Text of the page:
Washington state saw violent crime increase in 2022

Both the FBI and a state law enforcement association say violent crime in Washington increased in 2022, running contrary to overall national findings.
File photo


Washington state’s violent crime numbers rose an estimated 1.06%, according to FBI statistics

Randy Bracht
The Center Square Washington

Both the FBI and a state law enforcement association say violent crime in Washington increased in 2022, running contrary to overall national findings.

Last week, the bureau released data on more than 11 million criminal offenses reported across the U.S. in the prior year. FBI’s estimates showed that national violent crime decreased an estimated 1.7% in 2022 compared to 2021.

However, during the same period, Washington state’s violent crime numbers rose an estimated 1.06%, according to FBI statistics.

While there was some difference in compiling the information, the Washington Association of Sheriffs and Police Chiefs agreed in its annual Crime in Washington report issued in July that the state did experience increased rates of murders, violent crimes and property offenses in 2022.

“Other data may show crime has decreased in some parts of the United States, but overall crime has continued to rise (in Washington),” said Steven D. Strachan, the association’s executive director.

Statistics were compiled from 231 law enforcement agencies – state, county, municipal, and tribal – then reported to the FBI and included in the bureau’s newly released report, Strachan said in an update Thursday.

Among the state findings:

  • A total of 394 murders were committed in Washington last year, an increase of 16.6% over 2021 and the highest number since WASPC began collecting such data in 1980. The association also noted that homicides have increased 96% since 2019.
  • Violent crimes, which include assaults and rape, rose 8.9% last year while more-generalized “crimes against persons, property, and society” also increased in 2022. Among them, motor vehicle thefts spiked 34%.
  • Domestic violence offenses comprised 45.9% of all “crimes against persons.”
  • A total of 544 hate crime incidents were reported last year.
  • Not everything went up: arrests for drug or narcotic violations totaled 1,444, a significant drop from 2,163 arrests in 2021. That undoubtedly stems from the Washington State Supreme Court’s decision in the “Blake” case which ruled that the state’s felony drug possession law was unconstitutional.
  • For Washington’s population of 7.86 million residents, there were 10,666 fulltime commissioned officers in the state last year – the nation’s lowest percentage ratio per capita – and the total was 70 fewer officers than in 2021. In 2022, there were also 2,375 reported cases of officers being assault, an increase of 20.7%, with two officers killed in the line of duty.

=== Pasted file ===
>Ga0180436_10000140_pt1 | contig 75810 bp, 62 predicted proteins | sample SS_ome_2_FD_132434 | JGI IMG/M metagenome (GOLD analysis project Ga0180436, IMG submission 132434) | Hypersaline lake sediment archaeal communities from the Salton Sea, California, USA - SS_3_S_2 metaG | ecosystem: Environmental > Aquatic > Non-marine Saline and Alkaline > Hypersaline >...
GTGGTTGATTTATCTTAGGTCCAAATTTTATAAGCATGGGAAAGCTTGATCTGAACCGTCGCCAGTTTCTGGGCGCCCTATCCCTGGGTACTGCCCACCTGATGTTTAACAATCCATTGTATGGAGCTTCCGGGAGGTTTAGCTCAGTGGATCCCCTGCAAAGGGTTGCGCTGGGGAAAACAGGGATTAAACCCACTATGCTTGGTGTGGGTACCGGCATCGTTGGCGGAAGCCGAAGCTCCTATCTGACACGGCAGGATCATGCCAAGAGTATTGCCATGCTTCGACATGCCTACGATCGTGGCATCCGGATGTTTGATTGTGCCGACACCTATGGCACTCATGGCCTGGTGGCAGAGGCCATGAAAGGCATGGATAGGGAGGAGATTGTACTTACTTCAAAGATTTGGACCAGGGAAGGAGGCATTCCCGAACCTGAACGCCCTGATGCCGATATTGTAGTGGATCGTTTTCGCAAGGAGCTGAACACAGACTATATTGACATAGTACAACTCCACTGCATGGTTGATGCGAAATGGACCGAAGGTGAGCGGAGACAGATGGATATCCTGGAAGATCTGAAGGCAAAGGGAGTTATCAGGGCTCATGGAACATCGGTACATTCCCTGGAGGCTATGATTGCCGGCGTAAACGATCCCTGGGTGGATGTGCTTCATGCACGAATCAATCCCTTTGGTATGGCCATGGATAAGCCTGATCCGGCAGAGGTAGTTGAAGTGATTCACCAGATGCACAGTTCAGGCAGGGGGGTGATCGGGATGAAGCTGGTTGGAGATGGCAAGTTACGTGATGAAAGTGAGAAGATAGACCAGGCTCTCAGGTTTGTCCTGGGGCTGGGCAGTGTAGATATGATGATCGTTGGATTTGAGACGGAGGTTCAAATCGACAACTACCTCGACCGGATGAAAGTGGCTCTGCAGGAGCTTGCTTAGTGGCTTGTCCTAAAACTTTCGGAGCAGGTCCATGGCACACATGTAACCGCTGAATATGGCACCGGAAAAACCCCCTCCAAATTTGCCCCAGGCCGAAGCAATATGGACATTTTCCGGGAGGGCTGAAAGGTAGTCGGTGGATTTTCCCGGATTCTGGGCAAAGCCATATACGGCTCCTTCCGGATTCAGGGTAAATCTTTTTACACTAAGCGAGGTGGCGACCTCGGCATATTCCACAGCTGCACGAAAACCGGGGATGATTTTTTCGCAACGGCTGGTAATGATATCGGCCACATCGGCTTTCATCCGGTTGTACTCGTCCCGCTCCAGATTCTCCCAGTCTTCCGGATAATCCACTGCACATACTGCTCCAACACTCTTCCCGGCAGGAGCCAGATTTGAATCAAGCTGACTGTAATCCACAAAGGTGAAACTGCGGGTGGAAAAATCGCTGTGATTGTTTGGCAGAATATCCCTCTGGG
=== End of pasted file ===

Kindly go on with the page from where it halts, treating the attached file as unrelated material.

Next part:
The annual report, said Strachan, is intended to provide “data-driven information” to residents, elected officials, and law enforcement about crime in their communities. That includes policy makers who are encouraged to develop “balanced approaches that respect victims of crime and increase safety for all Washingtonians,” he said in July.

In addition to the State v. Blake felony drug possession ruling, recent factors affecting law enforcement have included legislation that restricts police vehicle pursuits and the ability of officers to approach individuals in public settings when crimes were recently reported in the vicinity.

Organized under state law, WASPC was founded in 1963 and has more than 900 members including 39 county sheriffs, 240 police chiefs and representation from the Washington State Patrol, Washington Department of Corrections, tribal police, and several federal agencies.

WASPC said its numbers are derived from submissions to the National Incident-Based Reporting System and should not be directly compared to the FBI’s “Crime in the United States 2022” report, which may use estimations or omit agencies that have not submitted for all 12 months for 2022.

The FBI, in its summary, said a “hierarchy rule” only requires the most serious offense in a case to be counted. The descending order of violent crimes are homicide, rape, robbery and aggravated assault, followed by property crimes of burglary, larceny theft and motor vehicle theft. Arson cases were counted if committed in conjunction with another violent or property crime.

In its Washington data, the FBI said the majority of crimes are committed by males between the ages of 29 and 39. In most cases, the relationship between offender and victim was unknown (8,619) or involved a stranger (5,984). Others involved an acquaintance (2,718), boyfriend/girlfriend (2,258), otherwise known person (2,021), child (724), spouse (713), friend (655), parent (438), neighbor (430), or sibling (380).

Most of the crimes occurred in residences and homes (11,274), followed by highway/street/alley/sidewalk (6,898), parking lots or garages (2,518), grocery stores (1,352), and department or discount stores (1,234).

This report was first published by The Center Square Washington.


Also read:

Receive comment notifications
Notify of
guest

0 Comments
Inline Feedbacks
View all comments
buy viagra online where can i buy viagra
0
Would love your thoughts, please comment.x
()
x
buy viagra online where can i buy viagra
0
Would love your thoughts, please comment.x
()
x